Jazz haven Arthur's Tavern reborn in New York City

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Wednesday, June 29, 2022
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Jazz has often been called the only form of music that is uniquely American, and now, the famed Arthur's Tavern is reopening to celebrate the genre. Sandy Kenyon has the story.

NEW YORK CITY (WABC) -- Jazz has often been called the only form of music that is uniquely American, and while it was invented in New Orleans, it arguably reached its pinnacle in New York City.

So it's cause for celebration when a famous club gets saved from extinction.

Like so many other clubs, Arthur's Tavern was forced to shut down during the pandemic, but now, it has re-opened and has been totally revitalized.

If the walls at Arthur's Tavern could talk, they'd tell the story of jazz in the Big Apple.

It's a story made up in the moment, and some of the greatest musicians who ever lived have improvised there since 1937.

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Trumpeter Kermit Ruffins is standing on the shoulders of giants when he plays where Charlie Parker once soared on musical flights of fancy.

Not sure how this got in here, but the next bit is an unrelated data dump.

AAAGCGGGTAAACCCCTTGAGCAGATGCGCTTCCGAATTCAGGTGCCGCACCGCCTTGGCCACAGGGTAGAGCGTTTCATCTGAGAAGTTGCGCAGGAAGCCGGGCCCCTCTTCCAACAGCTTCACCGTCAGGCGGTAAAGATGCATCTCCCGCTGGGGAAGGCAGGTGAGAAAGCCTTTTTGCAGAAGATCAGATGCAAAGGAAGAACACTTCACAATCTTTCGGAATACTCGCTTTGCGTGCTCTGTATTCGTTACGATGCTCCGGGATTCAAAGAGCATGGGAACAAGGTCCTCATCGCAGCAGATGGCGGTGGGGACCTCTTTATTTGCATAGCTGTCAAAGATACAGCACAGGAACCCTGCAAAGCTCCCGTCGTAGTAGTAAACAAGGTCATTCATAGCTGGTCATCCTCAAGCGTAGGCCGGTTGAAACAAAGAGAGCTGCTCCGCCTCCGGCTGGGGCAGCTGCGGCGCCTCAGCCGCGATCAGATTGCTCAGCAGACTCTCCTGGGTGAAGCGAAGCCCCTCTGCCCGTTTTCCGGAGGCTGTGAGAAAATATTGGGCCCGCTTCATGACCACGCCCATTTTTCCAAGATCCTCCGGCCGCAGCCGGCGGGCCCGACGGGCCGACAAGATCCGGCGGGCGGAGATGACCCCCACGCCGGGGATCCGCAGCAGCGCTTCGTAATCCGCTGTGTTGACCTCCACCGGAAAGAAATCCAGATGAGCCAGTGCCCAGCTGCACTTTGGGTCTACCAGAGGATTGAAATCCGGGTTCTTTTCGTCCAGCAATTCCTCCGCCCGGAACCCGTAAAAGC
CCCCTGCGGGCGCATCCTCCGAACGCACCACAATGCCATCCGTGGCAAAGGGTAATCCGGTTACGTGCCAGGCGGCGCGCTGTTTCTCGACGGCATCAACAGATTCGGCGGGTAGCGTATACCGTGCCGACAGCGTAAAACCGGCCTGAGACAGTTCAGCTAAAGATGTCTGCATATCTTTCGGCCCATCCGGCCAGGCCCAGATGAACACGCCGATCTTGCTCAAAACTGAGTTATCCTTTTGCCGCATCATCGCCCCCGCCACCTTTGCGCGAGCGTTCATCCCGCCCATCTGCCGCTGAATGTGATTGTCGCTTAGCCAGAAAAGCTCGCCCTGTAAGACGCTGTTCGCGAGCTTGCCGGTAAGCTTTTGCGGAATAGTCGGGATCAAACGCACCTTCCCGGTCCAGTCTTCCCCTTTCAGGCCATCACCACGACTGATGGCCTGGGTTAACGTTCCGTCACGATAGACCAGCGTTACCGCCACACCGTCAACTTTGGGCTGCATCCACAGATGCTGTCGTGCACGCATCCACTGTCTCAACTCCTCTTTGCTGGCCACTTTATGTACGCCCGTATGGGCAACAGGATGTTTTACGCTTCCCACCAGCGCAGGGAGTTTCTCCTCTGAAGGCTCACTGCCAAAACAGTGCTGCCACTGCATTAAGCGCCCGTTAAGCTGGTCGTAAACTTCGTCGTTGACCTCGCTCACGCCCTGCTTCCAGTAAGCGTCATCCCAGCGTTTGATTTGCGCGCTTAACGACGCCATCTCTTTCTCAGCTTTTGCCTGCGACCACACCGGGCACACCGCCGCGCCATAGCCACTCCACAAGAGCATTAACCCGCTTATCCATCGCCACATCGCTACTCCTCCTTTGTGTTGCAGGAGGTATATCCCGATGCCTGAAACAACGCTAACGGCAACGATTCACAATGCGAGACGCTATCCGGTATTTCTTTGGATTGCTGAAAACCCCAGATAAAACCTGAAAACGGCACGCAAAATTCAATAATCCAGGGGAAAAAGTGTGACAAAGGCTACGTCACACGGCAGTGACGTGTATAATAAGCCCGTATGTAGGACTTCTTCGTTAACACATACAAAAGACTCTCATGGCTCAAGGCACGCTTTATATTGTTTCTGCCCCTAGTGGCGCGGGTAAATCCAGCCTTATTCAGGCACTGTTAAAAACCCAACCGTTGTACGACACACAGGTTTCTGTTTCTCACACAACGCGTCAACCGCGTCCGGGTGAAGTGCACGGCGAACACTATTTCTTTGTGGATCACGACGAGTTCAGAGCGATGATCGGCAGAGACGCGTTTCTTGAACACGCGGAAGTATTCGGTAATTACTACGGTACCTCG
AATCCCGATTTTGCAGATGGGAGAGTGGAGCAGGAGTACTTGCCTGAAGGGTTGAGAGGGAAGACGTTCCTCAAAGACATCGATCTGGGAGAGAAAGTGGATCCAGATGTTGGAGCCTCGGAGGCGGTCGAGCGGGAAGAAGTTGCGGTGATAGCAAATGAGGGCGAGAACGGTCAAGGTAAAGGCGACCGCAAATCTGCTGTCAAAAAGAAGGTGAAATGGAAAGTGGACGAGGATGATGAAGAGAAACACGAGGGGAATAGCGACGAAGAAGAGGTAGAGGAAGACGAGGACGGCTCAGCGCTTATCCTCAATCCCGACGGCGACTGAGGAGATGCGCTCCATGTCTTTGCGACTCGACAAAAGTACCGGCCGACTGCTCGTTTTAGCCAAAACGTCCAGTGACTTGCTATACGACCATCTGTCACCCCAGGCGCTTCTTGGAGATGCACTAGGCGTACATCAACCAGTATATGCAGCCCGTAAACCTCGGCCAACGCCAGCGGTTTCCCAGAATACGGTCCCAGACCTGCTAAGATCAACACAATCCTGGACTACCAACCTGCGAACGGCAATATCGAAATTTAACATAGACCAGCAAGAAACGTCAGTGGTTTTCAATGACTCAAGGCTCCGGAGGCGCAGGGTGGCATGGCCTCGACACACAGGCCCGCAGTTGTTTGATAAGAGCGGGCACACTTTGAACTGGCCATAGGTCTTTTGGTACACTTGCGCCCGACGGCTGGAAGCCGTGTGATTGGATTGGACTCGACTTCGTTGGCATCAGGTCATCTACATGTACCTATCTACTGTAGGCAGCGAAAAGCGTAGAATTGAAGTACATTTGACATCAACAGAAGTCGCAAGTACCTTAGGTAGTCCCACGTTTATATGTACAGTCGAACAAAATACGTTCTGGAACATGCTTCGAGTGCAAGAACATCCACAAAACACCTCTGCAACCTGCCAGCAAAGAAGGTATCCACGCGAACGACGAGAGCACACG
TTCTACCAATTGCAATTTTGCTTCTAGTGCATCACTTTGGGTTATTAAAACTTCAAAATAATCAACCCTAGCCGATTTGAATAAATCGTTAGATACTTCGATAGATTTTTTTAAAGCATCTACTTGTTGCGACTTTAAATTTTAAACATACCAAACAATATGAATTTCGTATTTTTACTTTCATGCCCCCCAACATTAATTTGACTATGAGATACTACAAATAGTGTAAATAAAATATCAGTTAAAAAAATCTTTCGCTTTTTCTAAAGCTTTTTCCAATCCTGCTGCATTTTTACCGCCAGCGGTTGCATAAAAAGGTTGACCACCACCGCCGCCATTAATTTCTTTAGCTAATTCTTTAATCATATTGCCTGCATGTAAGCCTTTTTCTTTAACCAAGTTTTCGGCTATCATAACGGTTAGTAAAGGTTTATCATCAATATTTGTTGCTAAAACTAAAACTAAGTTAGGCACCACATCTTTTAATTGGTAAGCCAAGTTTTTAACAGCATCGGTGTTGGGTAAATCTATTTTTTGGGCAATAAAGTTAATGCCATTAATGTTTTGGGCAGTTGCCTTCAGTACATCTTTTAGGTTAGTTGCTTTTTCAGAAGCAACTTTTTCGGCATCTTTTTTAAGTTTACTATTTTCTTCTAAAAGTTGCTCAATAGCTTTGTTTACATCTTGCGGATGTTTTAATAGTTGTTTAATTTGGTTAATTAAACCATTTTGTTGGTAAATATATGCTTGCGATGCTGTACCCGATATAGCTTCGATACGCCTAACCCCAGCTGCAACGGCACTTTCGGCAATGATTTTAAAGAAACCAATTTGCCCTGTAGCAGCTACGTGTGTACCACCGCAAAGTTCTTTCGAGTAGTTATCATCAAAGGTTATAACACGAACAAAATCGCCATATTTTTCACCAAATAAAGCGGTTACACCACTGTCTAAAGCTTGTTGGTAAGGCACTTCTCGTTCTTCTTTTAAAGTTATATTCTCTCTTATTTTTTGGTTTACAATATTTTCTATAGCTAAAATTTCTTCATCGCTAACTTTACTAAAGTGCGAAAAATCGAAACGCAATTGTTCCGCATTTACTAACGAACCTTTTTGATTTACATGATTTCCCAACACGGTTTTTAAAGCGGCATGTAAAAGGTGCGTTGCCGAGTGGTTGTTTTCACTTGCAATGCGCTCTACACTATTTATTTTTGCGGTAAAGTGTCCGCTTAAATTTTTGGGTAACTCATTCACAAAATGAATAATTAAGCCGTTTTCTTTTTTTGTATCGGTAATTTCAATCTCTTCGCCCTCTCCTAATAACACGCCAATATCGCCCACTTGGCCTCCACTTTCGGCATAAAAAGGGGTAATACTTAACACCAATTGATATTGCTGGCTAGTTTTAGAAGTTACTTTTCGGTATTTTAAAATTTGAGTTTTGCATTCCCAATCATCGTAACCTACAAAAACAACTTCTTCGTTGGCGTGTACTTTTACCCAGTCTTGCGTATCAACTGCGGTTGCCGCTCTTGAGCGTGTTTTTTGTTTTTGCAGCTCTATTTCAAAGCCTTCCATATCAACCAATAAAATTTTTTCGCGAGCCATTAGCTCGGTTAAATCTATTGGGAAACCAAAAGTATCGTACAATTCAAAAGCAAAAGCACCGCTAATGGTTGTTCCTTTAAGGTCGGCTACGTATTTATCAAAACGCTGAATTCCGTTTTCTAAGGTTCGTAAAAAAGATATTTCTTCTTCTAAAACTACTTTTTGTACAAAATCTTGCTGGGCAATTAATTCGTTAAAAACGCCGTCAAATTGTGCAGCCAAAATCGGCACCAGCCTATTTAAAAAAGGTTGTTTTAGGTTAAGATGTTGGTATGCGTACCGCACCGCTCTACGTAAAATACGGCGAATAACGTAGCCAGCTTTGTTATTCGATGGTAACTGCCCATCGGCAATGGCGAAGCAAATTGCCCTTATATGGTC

"It's always great for a jazz musician to go where the greatest played," he said.

Arthur's may have been in business 85 years, but its survival in the 21st century was not assured.

Even before COVID-19 closed the venue, the temple of jazz had fallen into disrepair -- its glory days long gone.

The great music was a distant memory until the Bensusan family, which owns the Blue Note and many other clubs, decided to bring Arthur's back to life.

"New York's always been the epicenter of jazz," Tsion Bensusan said. "And it's a type of genre that's best heard live, and it's very important to preserve some of the great jazz venues of New York City."

What makes this place worth saving is the history, says the owner.

"There's just so many great establishments that are just not around anymore," he said.

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No cover charge is a tradition at the venue, and the room is small and intimate -- so you may wonder how can this venture pay off?

"Jazz is making a comeback," Bensusan said.

And that is sweet music to those who make their living playing jazz, said Ruffins.

"And jazz lovers come and witness it, witness history," he said.

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